Law Times

February 13, 2017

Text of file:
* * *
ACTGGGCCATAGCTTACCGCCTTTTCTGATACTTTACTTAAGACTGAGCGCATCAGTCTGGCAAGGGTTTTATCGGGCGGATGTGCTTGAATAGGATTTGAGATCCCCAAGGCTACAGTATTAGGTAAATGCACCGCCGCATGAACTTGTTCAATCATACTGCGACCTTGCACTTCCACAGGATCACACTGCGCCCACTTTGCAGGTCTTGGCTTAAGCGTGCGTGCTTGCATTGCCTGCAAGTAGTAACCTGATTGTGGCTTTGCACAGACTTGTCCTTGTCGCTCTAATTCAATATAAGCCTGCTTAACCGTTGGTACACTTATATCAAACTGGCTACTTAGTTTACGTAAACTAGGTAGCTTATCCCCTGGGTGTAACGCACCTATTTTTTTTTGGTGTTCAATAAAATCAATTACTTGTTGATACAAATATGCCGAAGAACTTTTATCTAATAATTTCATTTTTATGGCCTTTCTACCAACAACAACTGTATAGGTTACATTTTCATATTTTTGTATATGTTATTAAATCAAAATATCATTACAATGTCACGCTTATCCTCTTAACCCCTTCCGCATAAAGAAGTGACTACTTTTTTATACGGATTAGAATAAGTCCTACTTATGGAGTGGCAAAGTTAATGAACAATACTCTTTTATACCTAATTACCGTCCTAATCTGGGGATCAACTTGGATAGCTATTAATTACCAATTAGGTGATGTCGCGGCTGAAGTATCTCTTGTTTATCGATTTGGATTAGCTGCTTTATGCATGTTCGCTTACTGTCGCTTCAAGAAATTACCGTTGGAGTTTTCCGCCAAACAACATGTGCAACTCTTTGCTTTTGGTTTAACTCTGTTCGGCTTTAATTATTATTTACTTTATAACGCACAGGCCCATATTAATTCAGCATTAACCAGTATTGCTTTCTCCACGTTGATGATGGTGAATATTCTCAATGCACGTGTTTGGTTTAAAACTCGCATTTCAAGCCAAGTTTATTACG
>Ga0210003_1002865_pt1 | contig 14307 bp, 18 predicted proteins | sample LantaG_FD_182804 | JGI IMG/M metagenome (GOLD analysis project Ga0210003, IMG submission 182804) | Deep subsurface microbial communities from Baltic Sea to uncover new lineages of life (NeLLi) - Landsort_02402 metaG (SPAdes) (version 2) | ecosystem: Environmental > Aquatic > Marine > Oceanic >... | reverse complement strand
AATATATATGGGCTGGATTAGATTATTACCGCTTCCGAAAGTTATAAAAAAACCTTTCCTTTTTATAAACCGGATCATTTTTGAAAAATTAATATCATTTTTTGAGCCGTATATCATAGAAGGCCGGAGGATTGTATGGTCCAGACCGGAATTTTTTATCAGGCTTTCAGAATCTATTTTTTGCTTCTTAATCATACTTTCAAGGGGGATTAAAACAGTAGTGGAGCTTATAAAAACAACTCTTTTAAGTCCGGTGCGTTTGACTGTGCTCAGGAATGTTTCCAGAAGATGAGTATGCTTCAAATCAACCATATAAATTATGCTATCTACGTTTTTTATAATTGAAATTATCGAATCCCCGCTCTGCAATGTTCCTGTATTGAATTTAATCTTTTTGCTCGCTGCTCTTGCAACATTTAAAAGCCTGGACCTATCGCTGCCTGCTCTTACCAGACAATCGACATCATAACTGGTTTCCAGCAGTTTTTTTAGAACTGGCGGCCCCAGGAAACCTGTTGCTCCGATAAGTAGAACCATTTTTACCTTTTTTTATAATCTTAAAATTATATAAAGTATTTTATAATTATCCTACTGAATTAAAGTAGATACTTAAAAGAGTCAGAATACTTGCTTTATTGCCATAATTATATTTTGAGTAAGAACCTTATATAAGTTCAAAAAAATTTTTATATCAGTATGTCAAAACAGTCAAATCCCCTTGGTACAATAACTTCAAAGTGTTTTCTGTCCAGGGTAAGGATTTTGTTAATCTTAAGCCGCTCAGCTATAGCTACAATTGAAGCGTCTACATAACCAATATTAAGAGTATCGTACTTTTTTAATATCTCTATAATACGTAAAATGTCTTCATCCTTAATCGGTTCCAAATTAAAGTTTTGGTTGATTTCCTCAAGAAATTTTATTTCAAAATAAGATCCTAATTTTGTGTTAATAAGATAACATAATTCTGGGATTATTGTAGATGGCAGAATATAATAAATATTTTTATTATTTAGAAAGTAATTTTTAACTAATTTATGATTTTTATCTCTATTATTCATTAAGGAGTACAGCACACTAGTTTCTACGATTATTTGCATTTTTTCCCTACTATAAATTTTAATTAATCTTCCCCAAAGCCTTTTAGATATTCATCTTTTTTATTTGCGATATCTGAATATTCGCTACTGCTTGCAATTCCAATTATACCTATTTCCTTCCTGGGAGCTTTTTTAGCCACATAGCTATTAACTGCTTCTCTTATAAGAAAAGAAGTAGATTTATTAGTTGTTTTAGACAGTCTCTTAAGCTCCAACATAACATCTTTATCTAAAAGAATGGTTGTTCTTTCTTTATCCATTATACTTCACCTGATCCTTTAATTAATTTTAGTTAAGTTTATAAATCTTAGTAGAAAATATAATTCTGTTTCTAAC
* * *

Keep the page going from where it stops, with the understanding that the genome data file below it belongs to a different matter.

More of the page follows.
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Prosecution halted after lawyer joins Crown BY ALEX ROBINSON Law Times A judge has stopped the Kenora Crown attorney's office from prosecuting the case of a man, after his defence lawyer took a job as a Crown mere days before his trial was set to begin. Ontario Superior Court Justice Douglas Shaw has ordered a Crown from another area be brought in to prosecute Barry Mandamin, as his former lawyer, Pieter Joubert, has accepted an offer of employment with the Kenora Crown attorney's office. Shaw found that it was likely Crowns in such a small office would talk about their cases to- gether, and without the necessary safeguards in place, a "reasonably informed member of the public" would not have confidence that confidential information would not be inadvertently disclosed. "In the instant case, choice of counsel is not a consideration. The balancing of the integrity of the justice system and the mobil- ity of lawyers is done in a context where the liberty of the accused is at stake," said Shaw, in his decision barring the Kenora Crowns from prosecuting R. v. Mandamin. "The preservation of the integ- rity of our system of justice must be the prevailing value. Justice must not only be done, but it must be seen to be done." Lawyers say the decision sets out what local Crown offices need to do when the Crown employs a defence lawyer. Daniel Lerner, a former Crown who is now a criminal defence law- yer, says it will not be enough for Crown offices to simply assume staff will not discuss cases with a new hire and then submit affida- vits after the fact. They will now need to put safeguards in place and document the steps taken, he says. "You need to actually make a list of the cases you have potential conf licts with and then let the of- fice staff know . . . that you cannot INSIGHT ON TRUMP'S ORDER Canadian immigration lawyers may face a challenge P7 FOCUS ON Litigation P8 See Different, page 4 PM #40762529 $5.00 • Vol. 28, No.6 February 13, 2017 L AW TIMES C O V E R I N G O N T A R I O ' S L E G A L S C E N E • W W W . L A W T I M E S N E W S . C O M FIRM IN TAX BATTLE Trial needed on $2-million bill, says lawyer P5 BY ALEX ROBINSON Law Times T he lawyers representing Ecuadorian plaintiffs in a lawsuit against Chevron Corporation have ap- plied for leave to appeal a judge's decision to dismiss an action against the company's Canadian subsidiary. The case, Yaiguaje v. Chev- ron Corporation, made headlines recently after Ontario Superior Court Justice Glenn Hainey said the assets of Chevron Canada Limited could not be seized to pay out a foreign judgment against Chevron Corp., as the seven-level indirect subsidiary is not an asset of the parent company. The plaintiffs have now applied for leave to appeal the decision to the Ontario Court of Appeal. In their Notice of Appeal, the plaintiffs took issue with the judge's finding that the assets of the subsidiary are not assets of Chevron Corp. Alan Lenczner, of Lenczner Slaght Royce Smith Griffin LLP, is representing the plaintiffs. He says the plaintiffs disagree with an assertion by Hainey that Chevron Canada Limited is "a separate legal person" and "not an asset of any other person including its own parent." "That can't be right. That is the most astounding proposition of law I have ever heard," says Lenczner. "This judgment stands for the proposition that you can't collect from anybody. You can't collect from Chevron Canada because it doesn't belong to anybody when it's completely 100-per-cent owned by Chevron Corp," he adds. In a years-long legal battle, Ecuadorian villagers success- fully got a US$18-billion judg- ment against Texaco, which later merged with Chevron, claiming their region had suffered exten- sive environmental damage from pollution the company had caused and failed to clean up. An Ecuadorian appeals court later upheld the decision in 2013, but it reduced the judgment to US$9.5 billion. After Chevron, which has no See Dangerous, page 4 Arlene O'Neill says allowing the corporate veil to be pierced in a case involving Chevron Corporation would have set a dangerous legal precedent. Photo: Robin Kuniski Lawyer says judge at odds with earlier SCC ruling Plaintiffs plan to appeal Chevron decision Daniel Lerner says it will not be enough for Crown's offices to assume staff will not discuss cases with a new hire and then submit affida- vits after the fact. TORONTO | BARRIE | HAMILTON | KITCHENER 1-866-685-3311 | cLeish Orlando_LT_Jan_20_14.indd 1 14-01-15 3:15 PM e: Litigation Support Our Document Management Services include: Scanning • Indexing • OCR (Optical Character Recognition) • Electronic Document Capture and More - Call Us, We Can Help! ntitled-1 1 2014-09-26 9:29 AM Integrated Legal Marketing Solutions Put Your Digital Marketing Tactics into High Gear Untitled-4 1 2017-02-07 4:27 PM

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